No time to tame time
Where does the time go? It's been months since my last post. Time moves so quickly. If you have any extra time, are you willing to lend it? Actually, if you can just spare some it, I have a story to share.
In 1982, my life was changed forever when I decided that I wasn't going to be an astronaut after all. Instead, I put my astronomy books back on the shelf and replaced them with worn, three-ring binders filled with smudged and dotted text from dot matrix printers. The TI-99/4A came with 32 kilobytes of total memory. The Commodore 64 was an upgrade that doubled memory, improved graphics and offered superb three-channel sound. I imagined myself programming Commodore 64s for the rest of my life. It only lasted a few years, but I was hooked on writing code.
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A little-known fact is that Commodore BASIC, the programming language that came built-in with the breadbox, was based on 6502 Microsoft Basic. I discovered Microsoft a few years later when I downgraded from the Commodore 64 to an IBM PC that ran MS-DOS, supported a cartoon-like four-color CGA palette, and for sound felt it could get away with a few random beeps.
The Ponte Umberto I bridge was built in the late 1800s to span the River Tiber. In May 2017, I snapped this picture of St. Peter's Basilica and enjoyed the company of a close friend, Bob, while we watched the skies darken and lights began to flash on across the eternal city. One topic of conversation was my upcoming interview with Microsoft. How would I do? What are the odds that a college dropout like me can work for a tech giant like Microsoft? It was 35 years after I wrote my first lines of code.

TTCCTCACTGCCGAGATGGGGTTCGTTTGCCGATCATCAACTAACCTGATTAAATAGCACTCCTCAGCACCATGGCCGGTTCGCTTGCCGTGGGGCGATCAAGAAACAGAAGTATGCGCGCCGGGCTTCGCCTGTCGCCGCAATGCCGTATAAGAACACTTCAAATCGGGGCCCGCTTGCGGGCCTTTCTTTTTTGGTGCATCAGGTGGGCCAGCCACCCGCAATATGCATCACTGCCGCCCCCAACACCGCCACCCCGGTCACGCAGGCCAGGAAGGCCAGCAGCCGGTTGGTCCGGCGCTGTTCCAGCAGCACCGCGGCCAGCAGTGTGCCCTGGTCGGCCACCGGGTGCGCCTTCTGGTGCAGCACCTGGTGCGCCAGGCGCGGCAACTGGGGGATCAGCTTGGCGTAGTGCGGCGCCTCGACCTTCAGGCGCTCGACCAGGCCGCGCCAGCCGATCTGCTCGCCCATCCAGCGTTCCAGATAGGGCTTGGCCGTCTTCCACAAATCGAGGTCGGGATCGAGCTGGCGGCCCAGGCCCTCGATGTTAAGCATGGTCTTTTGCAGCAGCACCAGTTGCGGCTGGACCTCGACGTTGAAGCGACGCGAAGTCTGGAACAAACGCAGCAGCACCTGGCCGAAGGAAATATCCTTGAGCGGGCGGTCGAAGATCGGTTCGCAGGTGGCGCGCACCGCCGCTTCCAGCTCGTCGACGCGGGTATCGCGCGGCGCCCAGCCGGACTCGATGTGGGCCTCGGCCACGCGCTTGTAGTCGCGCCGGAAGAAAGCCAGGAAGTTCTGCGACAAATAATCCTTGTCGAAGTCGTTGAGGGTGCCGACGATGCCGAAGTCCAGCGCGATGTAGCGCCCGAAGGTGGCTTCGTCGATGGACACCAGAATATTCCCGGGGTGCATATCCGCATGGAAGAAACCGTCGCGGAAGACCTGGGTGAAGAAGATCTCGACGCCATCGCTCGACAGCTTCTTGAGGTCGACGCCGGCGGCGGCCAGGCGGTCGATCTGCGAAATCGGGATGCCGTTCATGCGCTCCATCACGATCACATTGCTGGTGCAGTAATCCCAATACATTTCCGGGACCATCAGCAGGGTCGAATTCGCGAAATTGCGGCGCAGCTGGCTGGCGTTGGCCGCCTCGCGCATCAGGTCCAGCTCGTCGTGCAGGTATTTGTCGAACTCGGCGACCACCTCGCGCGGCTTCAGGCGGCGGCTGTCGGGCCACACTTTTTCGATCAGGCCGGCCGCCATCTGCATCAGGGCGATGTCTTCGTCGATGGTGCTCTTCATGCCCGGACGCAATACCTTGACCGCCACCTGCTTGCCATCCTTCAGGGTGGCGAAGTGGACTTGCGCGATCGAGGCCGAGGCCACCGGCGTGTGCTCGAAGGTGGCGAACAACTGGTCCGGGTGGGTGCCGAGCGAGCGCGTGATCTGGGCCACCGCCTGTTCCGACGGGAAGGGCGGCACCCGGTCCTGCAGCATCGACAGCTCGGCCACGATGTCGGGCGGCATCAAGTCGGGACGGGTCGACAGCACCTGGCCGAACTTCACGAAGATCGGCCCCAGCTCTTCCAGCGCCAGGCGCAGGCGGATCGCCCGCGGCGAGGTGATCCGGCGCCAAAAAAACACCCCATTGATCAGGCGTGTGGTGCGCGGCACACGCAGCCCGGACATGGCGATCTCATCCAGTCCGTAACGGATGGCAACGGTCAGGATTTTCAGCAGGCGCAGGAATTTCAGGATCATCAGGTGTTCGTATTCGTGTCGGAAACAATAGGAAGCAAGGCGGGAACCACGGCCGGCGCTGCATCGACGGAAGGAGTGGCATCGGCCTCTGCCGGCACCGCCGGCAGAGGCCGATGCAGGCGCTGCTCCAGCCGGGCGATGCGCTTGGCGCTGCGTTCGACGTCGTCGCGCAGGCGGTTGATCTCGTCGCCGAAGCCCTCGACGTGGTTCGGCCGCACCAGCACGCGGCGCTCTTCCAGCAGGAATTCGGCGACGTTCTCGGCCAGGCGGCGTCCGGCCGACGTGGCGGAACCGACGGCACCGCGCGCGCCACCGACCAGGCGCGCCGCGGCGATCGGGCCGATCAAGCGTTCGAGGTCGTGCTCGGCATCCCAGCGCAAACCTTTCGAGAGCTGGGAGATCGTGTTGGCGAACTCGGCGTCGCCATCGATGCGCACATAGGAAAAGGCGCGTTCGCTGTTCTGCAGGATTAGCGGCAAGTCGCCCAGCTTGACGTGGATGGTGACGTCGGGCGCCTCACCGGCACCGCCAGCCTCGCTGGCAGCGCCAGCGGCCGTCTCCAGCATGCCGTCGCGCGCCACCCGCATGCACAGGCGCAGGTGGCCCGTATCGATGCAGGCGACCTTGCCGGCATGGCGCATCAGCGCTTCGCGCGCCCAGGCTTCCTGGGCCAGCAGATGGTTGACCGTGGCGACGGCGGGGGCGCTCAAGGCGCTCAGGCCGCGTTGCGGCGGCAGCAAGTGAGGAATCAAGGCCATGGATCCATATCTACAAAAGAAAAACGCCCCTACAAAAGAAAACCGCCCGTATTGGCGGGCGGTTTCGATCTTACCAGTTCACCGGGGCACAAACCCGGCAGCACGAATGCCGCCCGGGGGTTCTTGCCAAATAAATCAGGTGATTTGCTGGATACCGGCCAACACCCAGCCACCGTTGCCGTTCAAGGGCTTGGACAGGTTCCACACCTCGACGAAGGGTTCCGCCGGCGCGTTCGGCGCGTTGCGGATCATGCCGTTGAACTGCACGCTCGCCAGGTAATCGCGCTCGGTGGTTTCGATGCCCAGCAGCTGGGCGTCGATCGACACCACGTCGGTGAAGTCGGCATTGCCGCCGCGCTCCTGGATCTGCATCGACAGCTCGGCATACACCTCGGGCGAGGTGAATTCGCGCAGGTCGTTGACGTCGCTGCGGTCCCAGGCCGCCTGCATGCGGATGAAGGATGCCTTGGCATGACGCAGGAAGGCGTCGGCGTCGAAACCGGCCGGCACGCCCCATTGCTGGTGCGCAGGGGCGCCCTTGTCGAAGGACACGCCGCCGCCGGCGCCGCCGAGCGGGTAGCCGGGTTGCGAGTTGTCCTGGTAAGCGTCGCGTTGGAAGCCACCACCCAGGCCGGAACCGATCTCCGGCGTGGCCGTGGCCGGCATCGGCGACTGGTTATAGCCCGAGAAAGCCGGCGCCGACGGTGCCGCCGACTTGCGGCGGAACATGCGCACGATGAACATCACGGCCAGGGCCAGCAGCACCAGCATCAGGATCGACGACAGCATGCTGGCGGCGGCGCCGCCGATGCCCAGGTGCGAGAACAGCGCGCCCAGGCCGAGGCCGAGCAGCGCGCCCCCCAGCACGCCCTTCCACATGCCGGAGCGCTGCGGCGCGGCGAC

After we flew home from Rome, I escorted my wife to the parking shuttle, then turned around and went back through security to fly from Atlanta, GA to Seattle, WA. I landed at midnight and was greeted by a chauffeur who delivered me to downtown Redmond. I went to sleep at around 1:30am with a 5:00am alarm to work out then take a rideshare into the office for a long day of interviews.
I've now been at Microsoft for more than five years. I recently received a major promotion. When I joined the company, I set the goal thinking I would need to earn it through business acumen and technical merit, but my diagnosis changed many things. The promotion announcement mentioned that I work "tirelessly to raise disability awareness" and that my "visibility and openness have helped create a safe space to discuss disabilities" in our organization. I am deeply grateful for and value those accolades far more than any technical achievements I may have earned. It's exciting that I'm able to engage in addressing my condition at work through our employee resource groups (ERGs) and by testing products and providing feedback to our inclusive technology teams.
We'll soon be reunited with Bob and his wife for another vacation together. We'll have plenty to reflect on. Although we experienced our share of downs since that trip (my brother-in-law, father-in-law, and German Shepherd all passed away from cancer, I was diagnosed with PD, the pandemic hit, and I learned that my habit of wearing gray shirts with gray pants is frowned upon by the fashion community) there are too many ups to mention here.
Since Bob and I shared that moment on the bridge, I joined Microsoft, moved to the Pacific Northwest, and traveled the world. These are the places I visited after the summer of 2017:
Silicon Valley from San Francisco to San Jose.
St. Petersburg, Russia
Toronto, Ontario, Canada
Johannesburg, South Africa
Amsterdam, the Netherlands
Puerto Vallarta, Mexico
London, United Kingdom
Add to that the places I've already been like Ireland, Spain, Belgium, and Bermuda, and I guess you could say "I've been places."
Parkinson's Disease Update